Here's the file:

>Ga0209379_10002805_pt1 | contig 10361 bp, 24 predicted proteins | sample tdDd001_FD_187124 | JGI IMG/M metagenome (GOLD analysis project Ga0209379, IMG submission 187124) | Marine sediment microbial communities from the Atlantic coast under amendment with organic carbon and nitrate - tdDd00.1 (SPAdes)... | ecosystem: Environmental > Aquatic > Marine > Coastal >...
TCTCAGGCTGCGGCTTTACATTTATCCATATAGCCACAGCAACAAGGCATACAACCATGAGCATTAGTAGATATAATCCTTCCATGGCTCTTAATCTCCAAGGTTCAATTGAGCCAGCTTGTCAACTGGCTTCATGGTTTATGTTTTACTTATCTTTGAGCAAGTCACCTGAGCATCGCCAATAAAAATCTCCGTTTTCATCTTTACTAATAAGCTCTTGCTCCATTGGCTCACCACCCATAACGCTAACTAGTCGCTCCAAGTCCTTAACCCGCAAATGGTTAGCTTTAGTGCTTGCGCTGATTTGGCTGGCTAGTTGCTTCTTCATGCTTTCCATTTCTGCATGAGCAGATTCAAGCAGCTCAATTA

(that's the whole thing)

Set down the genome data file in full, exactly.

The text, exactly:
>Ga0209379_10002805_pt1 | contig 10361 bp, 24 predicted proteins | sample tdDd001_FD_187124 | JGI IMG/M metagenome (GOLD analysis project Ga0209379, IMG submission 187124) | Marine sediment microbial communities from the Atlantic coast under amendment with organic carbon and nitrate - tdDd00.1 (SPAdes)... | ecosystem: Environmental > Aquatic > Marine > Coastal >...
TCTCAGGCTGCGGCTTTACATTTATCCATATAGCCACAGCAACAAGGCATACAACCATGAGCATTAGTAGATATAATCCTTCCATGGCTCTTAATCTCCAAGGTTCAATTGAGCCAGCTTGTCAACTGGCTTCATGGTTTATGTTTTACTTATCTTTGAGCAAGTCACCTGAGCATCGCCAATAAAAATCTCCGTTTTCATCTTTACTAATAAGCTCTTGCTCCATTGGCTCACCACCCATAACGCTAACTAGTCGCTCCAAGTCCTTAACCCGCAAATGGTTAGCTTTAGTGCTTGCGCTGATTTGGCTGGCTAGTTGCTTCTTCATGCTTTCCATTTCTGCATGAGCAGATTCAAGCAGCTCAATTA